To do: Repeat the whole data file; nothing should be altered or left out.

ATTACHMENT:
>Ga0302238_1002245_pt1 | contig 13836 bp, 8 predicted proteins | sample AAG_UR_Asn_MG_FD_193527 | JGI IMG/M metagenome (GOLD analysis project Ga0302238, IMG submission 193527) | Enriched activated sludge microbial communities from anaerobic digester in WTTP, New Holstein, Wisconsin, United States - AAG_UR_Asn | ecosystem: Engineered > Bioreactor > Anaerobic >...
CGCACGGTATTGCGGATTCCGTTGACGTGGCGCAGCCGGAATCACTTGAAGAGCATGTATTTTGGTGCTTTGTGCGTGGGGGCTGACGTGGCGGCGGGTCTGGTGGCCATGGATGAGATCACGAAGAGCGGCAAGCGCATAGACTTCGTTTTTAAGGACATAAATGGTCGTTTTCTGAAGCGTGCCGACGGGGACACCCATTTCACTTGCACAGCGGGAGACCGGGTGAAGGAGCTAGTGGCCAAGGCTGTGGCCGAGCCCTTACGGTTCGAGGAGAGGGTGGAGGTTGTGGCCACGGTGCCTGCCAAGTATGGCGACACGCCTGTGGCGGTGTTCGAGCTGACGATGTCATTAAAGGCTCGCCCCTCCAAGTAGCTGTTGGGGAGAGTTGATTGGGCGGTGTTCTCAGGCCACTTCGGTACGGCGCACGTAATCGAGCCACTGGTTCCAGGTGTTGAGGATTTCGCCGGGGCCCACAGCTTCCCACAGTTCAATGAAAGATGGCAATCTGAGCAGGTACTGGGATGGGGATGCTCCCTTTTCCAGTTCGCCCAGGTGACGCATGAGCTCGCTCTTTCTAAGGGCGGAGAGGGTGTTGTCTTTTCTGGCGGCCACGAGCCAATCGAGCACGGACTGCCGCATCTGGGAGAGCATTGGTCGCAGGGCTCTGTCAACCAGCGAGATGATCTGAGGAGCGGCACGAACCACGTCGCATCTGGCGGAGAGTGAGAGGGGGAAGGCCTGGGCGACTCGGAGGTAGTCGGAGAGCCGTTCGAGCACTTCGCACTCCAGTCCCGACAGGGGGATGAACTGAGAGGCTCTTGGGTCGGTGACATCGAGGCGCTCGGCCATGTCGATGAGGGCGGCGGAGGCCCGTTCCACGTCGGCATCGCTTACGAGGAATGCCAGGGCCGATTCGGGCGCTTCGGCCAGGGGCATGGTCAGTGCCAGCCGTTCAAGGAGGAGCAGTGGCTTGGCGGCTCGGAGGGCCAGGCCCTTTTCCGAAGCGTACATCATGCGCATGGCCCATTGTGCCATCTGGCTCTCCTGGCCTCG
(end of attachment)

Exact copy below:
>Ga0302238_1002245_pt1 | contig 13836 bp, 8 predicted proteins | sample AAG_UR_Asn_MG_FD_193527 | JGI IMG/M metagenome (GOLD analysis project Ga0302238, IMG submission 193527) | Enriched activated sludge microbial communities from anaerobic digester in WTTP, New Holstein, Wisconsin, United States - AAG_UR_Asn | ecosystem: Engineered > Bioreactor > Anaerobic >...
CGCACGGTATTGCGGATTCCGTTGACGTGGCGCAGCCGGAATCACTTGAAGAGCATGTATTTTGGTGCTTTGTGCGTGGGGGCTGACGTGGCGGCGGGTCTGGTGGCCATGGATGAGATCACGAAGAGCGGCAAGCGCATAGACTTCGTTTTTAAGGACATAAATGGTCGTTTTCTGAAGCGTGCCGACGGGGACACCCATTTCACTTGCACAGCGGGAGACCGGGTGAAGGAGCTAGTGGCCAAGGCTGTGGCCGAGCCCTTACGGTTCGAGGAGAGGGTGGAGGTTGTGGCCACGGTGCCTGCCAAGTATGGCGACACGCCTGTGGCGGTGTTCGAGCTGACGATGTCATTAAAGGCTCGCCCCTCCAAGTAGCTGTTGGGGAGAGTTGATTGGGCGGTGTTCTCAGGCCACTTCGGTACGGCGCACGTAATCGAGCCACTGGTTCCAGGTGTTGAGGATTTCGCCGGGGCCCACAGCTTCCCACAGTTCAATGAAAGATGGCAATCTGAGCAGGTACTGGGATGGGGATGCTCCCTTTTCCAGTTCGCCCAGGTGACGCATGAGCTCGCTCTTTCTAAGGGCGGAGAGGGTGTTGTCTTTTCTGGCGGCCACGAGCCAATCGAGCACGGACTGCCGCATCTGGGAGAGCATTGGTCGCAGGGCTCTGTCAACCAGCGAGATGATCTGAGGAGCGGCACGAACCACGTCGCATCTGGCGGAGAGTGAGAGGGGGAAGGCCTGGGCGACTCGGAGGTAGTCGGAGAGCCGTTCGAGCACTTCGCACTCCAGTCCCGACAGGGGGATGAACTGAGAGGCTCTTGGGTCGGTGACATCGAGGCGCTCGGCCATGTCGATGAGGGCGGCGGAGGCCCGTTCCACGTCGGCATCGCTTACGAGGAATGCCAGGGCCGATTCGGGCGCTTCGGCCAGGGGCATGGTCAGTGCCAGCCGTTCAAGGAGGAGCAGTGGCTTGGCGGCTCGGAGGGCCAGGCCCTTTTCCGAAGCGTACATCATGCGCATGGCCCATTGTGCCATCTGGCTCTCCTGGCCTCG